Penguins. What’s not to love? They’re cute, endearing, unique—and box office gold, baby! Because Linux users appreciate the power of the penguin, we think they’ll love this Penguin Shower Radio, bearing more than a passing resemblance to Tux, the Linux mascot. This little guy plays AM/FM, has suction cups for wall-mounting, and has—for reasons we’re still figuring out—an alarm button! We’re also not sure if the radio is as waterproof as its living, breathing counterpart, so use with caution. Takes 3AA batteries and retails for $30 USD, quite reasonable for such an adorable bathing companion.
Read More | OtherLand Toys
We stopped by the Neuros room at CES and spoke with Joe Born about the Neuros OSD. This is the open source, Linux-based media center device that is starting to pick up and is generating a strong community of developers looking to use it to create the best media center device out there. It will be hitting the market soon, and based on what we saw, we think this one will be a viable alternative to some of the more stagnant media receivers out there. Check the video to find out why.
Videos have surfaced of what appears to be an Xbox 360 hack being used to run custom code on the console. At the 23C3 Hacker Congress in Germany, an anonymous hacker brings an Xbox 360 with some kind of hardware modification on stage and proceeds to demonstrate running custom code via an exploit that appears to exist in Ubisoft’s King Kong. The video uploaded to YouTube eventually shows a moving logo apparently offering Linux and OS X on the console, “coming soon.” No other details have been released at this point, so it is hard to gauge the feasibility of the hack. Having this hack appear at the 23C3 Hacker Congress event hosted by the Chaos Computer Club gives this demonstration more weight than a random Internet video, but homebrew developers are taking a wait-and-see stance at this point until more details surface.
Read More | Xbox-Scene
Sony Computer Entertainment released a version of Linux for the original Playstation 2 through a hardware and software kit, and now it looks like that Playstation 3 will be getting its own version of the open source operating system. Terra Soft will be providing a version of Yellow Dog Linux for the Playstation 3. While the original Linux kit for the Playstation 2 was clearly targeted at Linux enthusiasts with its command line based installation, the new version from Terra Soft promises to be more user-friendly, with a graphical, single-click installation. While specific hardware and peripheral support has not been announced, Terra Soft has indicated that a number of software packages will be included with the distribution, including FireFox and OpenOffice, making the Playstation 3 potentially a fully functioning computer. This could open up the platform to homebrew developers as well, depending on how much hardware access is allowed by Sony.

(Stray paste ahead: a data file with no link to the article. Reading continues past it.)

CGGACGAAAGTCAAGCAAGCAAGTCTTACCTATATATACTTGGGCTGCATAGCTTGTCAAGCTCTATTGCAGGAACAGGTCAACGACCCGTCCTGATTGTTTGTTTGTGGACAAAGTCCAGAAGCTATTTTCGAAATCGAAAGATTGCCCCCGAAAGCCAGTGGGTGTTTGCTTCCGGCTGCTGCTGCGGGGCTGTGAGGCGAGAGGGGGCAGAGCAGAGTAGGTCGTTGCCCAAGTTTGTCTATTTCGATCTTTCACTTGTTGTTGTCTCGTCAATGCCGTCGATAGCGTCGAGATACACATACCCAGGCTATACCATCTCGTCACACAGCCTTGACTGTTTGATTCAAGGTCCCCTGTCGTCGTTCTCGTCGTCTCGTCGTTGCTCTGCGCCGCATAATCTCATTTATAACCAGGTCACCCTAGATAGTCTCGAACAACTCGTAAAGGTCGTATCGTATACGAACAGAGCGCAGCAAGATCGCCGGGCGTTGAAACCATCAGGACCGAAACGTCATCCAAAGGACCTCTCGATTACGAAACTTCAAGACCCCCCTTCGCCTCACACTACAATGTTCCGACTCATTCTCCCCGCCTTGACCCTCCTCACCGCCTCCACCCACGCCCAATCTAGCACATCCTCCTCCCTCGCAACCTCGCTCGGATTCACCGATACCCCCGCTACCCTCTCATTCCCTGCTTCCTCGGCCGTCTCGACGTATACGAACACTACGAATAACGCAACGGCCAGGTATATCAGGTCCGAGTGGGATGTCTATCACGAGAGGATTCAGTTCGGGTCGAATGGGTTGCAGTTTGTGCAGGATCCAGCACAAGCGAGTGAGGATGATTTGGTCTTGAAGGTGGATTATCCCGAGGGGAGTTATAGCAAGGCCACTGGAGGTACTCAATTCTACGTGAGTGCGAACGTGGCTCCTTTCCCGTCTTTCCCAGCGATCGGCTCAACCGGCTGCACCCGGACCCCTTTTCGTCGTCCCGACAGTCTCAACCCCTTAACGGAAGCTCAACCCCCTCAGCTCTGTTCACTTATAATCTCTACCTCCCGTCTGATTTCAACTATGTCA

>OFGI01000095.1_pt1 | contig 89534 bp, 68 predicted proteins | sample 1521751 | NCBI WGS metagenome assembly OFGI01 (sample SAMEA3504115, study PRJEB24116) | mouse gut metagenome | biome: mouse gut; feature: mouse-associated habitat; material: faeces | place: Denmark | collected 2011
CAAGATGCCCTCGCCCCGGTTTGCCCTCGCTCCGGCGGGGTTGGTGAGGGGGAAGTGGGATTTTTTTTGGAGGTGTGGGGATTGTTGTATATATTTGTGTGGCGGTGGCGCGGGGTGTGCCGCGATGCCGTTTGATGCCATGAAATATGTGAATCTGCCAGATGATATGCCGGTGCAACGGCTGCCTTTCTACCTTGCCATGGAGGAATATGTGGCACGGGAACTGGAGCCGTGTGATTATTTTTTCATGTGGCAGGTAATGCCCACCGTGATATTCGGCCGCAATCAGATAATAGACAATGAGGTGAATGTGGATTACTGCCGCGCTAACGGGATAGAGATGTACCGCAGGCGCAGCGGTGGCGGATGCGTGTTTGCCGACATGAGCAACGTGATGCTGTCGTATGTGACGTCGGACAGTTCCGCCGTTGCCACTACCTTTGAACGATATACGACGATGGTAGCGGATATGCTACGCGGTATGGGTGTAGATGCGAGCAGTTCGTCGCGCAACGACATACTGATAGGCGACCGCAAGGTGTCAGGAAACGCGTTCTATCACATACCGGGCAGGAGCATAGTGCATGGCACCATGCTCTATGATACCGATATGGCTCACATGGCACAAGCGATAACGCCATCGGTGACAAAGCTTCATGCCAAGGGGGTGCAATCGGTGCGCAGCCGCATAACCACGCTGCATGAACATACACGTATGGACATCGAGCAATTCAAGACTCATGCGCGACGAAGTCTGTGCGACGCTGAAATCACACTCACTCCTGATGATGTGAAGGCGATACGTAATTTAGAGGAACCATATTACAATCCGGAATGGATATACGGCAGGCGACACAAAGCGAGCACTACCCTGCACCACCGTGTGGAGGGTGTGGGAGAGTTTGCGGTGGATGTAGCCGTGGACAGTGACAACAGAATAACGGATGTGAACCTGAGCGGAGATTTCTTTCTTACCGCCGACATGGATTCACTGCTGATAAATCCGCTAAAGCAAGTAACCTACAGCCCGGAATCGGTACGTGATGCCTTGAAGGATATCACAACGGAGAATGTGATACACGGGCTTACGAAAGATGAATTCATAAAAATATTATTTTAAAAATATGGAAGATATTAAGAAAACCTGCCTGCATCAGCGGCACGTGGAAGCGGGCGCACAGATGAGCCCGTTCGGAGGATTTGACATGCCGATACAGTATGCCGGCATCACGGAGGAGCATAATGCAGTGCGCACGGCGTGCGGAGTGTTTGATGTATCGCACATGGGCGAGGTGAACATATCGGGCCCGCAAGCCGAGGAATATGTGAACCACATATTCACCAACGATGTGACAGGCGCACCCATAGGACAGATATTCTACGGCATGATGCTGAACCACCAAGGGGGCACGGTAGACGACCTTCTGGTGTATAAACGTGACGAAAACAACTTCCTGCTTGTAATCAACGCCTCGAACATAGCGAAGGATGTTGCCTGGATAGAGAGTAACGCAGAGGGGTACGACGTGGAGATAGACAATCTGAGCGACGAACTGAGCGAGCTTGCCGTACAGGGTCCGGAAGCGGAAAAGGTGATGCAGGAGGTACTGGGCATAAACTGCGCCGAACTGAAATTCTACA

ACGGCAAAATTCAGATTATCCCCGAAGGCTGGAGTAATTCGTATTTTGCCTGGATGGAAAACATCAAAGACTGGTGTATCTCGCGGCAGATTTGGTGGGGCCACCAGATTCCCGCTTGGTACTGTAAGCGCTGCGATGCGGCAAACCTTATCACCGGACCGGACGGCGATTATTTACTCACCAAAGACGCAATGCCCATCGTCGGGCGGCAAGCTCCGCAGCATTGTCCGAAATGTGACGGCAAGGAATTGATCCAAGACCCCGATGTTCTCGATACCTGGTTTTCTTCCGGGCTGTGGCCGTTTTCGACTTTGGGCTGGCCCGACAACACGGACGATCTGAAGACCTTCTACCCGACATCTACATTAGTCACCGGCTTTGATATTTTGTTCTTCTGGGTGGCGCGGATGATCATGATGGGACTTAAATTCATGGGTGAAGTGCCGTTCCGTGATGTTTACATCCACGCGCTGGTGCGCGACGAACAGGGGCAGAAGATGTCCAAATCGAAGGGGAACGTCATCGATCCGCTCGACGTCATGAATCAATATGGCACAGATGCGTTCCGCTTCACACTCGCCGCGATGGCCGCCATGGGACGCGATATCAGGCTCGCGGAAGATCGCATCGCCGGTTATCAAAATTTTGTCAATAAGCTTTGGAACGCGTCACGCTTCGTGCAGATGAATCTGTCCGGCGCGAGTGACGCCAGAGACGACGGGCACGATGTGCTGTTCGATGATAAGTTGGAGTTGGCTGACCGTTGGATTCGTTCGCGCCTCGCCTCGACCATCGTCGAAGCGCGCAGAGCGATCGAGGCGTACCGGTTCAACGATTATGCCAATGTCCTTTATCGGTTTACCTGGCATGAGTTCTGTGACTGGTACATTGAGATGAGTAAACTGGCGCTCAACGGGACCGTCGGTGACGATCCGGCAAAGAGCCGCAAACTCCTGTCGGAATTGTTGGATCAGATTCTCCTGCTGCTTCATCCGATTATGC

Terra Soft’s complete press release continues below.
Read More | Terra Soft
The Good News: The NFL has announced that it will now stream the entire season (which starts this Sunday) of live games to fans over the Internet.
The Bad News: this service is only available outside of North America.
More Bad News: NFL Game Pass is not compatible with Unix or Linux.
Partnered with Yahoo’s NFL Game Pass, the cost is $24.99 per week or $249.99 for the entire 17-week season. Since DirecTV has exclusive market broadcast rights, the service will not be available in the U.S., Canada, Mexico, Bermuda, the Bahamas, Antigua, or any of the U.S. territories.
- 500 MHZ or faster processor
- 512 MB or more RAM
- 16-bit sound card
- 64MB video card
- 300kbps or higher broadband internet connection
- Flash 8 PC
- Windows XP
- Windows Media Player 10 or higher Mac
- OS 10.4 or higher
- Safari 2.0 or Firefox 1.5 or higher
- Quicktime version 7.0.3 or greater
- FlipforMac 2.0 or greater
Try it if you are in North America and you get this scary message, “This service is not available in your location. You are attempting to access from a restricted territory.” Big Brother is surely watching us.
Read More | NFL Game Pass
Linspire Inc., developer of the commercial desktop Linux operating system and Freespire (their free community ops system), announced that as of today its CNR (Click ‘N Run) service will be free. Yes, we said free.
Until now the service has only been available through annual subscriptions, with prices ranging from $20 - $50. With the new free service, Linspire and Freespire users can install, update, and manage thousands of open-source software programs, which is equal to the basic $20 plan.
“For nearly five years, thousands of CNR users have paid annual subscription fees for the CNR Service,” said Kevin Carmony, CEO of Linspire. “We’re thrilled to now be in a position to offer this excellent service to desktop Linux users absolutely free.”
If you are an existing user, you must register to create your new free account. If you have purchased the basic CNR service within the past 60 days, you will automatically be upgraded to CNR Gold (which allows you to purchase commercial software at reduced rates).
Linspire also announced plans for a new, open-sourced version of its CNR client as part of Freespire 1.1 to be released later this year, also at no charge. This might be just the excuse you need to jump on the ol’ Linux bandwagon.
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